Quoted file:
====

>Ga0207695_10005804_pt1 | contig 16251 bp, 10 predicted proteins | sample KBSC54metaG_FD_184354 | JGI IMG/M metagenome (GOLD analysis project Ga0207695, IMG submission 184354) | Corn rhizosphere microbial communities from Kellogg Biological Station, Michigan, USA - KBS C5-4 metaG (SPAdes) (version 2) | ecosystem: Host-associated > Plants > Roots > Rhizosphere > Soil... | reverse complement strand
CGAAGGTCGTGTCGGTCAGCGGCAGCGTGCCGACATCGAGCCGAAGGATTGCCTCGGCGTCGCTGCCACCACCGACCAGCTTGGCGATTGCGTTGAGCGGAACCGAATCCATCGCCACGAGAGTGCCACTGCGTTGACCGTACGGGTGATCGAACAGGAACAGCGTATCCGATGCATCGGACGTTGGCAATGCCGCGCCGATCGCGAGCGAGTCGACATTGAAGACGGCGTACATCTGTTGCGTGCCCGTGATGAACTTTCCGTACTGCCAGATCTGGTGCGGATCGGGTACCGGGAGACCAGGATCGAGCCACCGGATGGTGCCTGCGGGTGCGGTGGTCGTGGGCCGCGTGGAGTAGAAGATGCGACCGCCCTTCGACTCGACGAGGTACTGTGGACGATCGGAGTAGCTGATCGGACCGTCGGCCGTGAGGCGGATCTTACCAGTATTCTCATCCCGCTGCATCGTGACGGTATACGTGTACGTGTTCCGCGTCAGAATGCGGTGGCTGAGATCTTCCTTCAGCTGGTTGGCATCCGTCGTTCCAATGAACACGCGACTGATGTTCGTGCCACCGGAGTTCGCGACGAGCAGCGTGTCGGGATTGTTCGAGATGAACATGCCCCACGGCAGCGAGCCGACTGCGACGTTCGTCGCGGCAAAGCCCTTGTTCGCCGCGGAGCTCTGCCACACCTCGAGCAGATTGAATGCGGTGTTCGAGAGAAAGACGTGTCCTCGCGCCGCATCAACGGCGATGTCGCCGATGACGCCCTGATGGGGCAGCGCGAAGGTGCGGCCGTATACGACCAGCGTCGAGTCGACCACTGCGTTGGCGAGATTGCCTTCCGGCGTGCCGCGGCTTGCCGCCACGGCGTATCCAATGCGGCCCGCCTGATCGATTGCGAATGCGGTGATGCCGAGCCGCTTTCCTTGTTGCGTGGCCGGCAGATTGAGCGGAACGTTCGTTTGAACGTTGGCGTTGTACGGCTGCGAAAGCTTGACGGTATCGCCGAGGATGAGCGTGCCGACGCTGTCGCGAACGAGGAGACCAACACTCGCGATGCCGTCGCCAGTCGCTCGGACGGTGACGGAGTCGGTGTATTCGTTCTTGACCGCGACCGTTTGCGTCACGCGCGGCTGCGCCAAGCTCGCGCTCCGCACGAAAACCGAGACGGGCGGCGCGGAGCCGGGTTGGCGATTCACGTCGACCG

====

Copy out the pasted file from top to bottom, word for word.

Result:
>Ga0207695_10005804_pt1 | contig 16251 bp, 10 predicted proteins | sample KBSC54metaG_FD_184354 | JGI IMG/M metagenome (GOLD analysis project Ga0207695, IMG submission 184354) | Corn rhizosphere microbial communities from Kellogg Biological Station, Michigan, USA - KBS C5-4 metaG (SPAdes) (version 2) | ecosystem: Host-associated > Plants > Roots > Rhizosphere > Soil... | reverse complement strand
CGAAGGTCGTGTCGGTCAGCGGCAGCGTGCCGACATCGAGCCGAAGGATTGCCTCGGCGTCGCTGCCACCACCGACCAGCTTGGCGATTGCGTTGAGCGGAACCGAATCCATCGCCACGAGAGTGCCACTGCGTTGACCGTACGGGTGATCGAACAGGAACAGCGTATCCGATGCATCGGACGTTGGCAATGCCGCGCCGATCGCGAGCGAGTCGACATTGAAGACGGCGTACATCTGTTGCGTGCCCGTGATGAACTTTCCGTACTGCCAGATCTGGTGCGGATCGGGTACCGGGAGACCAGGATCGAGCCACCGGATGGTGCCTGCGGGTGCGGTGGTCGTGGGCCGCGTGGAGTAGAAGATGCGACCGCCCTTCGACTCGACGAGGTACTGTGGACGATCGGAGTAGCTGATCGGACCGTCGGCCGTGAGGCGGATCTTACCAGTATTCTCATCCCGCTGCATCGTGACGGTATACGTGTACGTGTTCCGCGTCAGAATGCGGTGGCTGAGATCTTCCTTCAGCTGGTTGGCATCCGTCGTTCCAATGAACACGCGACTGATGTTCGTGCCACCGGAGTTCGCGACGAGCAGCGTGTCGGGATTGTTCGAGATGAACATGCCCCACGGCAGCGAGCCGACTGCGACGTTCGTCGCGGCAAAGCCCTTGTTCGCCGCGGAGCTCTGCCACACCTCGAGCAGATTGAATGCGGTGTTCGAGAGAAAGACGTGTCCTCGCGCCGCATCAACGGCGATGTCGCCGATGACGCCCTGATGGGGCAGCGCGAAGGTGCGGCCGTATACGACCAGCGTCGAGTCGACCACTGCGTTGGCGAGATTGCCTTCCGGCGTGCCGCGGCTTGCCGCCACGGCGTATCCAATGCGGCCCGCCTGATCGATTGCGAATGCGGTGATGCCGAGCCGCTTTCCTTGTTGCGTGGCCGGCAGATTGAGCGGAACGTTCGTTTGAACGTTGGCGTTGTACGGCTGCGAAAGCTTGACGGTATCGCCGAGGATGAGCGTGCCGACGCTGTCGCGAACGAGGAGACCAACACTCGCGATGCCGTCGCCAGTCGCTCGGACGGTGACGGAGTCGGTGTATTCGTTCTTGACCGCGACCGTTTGCGTCACGCGCGGCTGCGCCAAGCTCGCGCTCCGCACGAAAACCGAGACGGGCGGCGCGGAGCCGGGTTGGCGATTCACGTCGACCG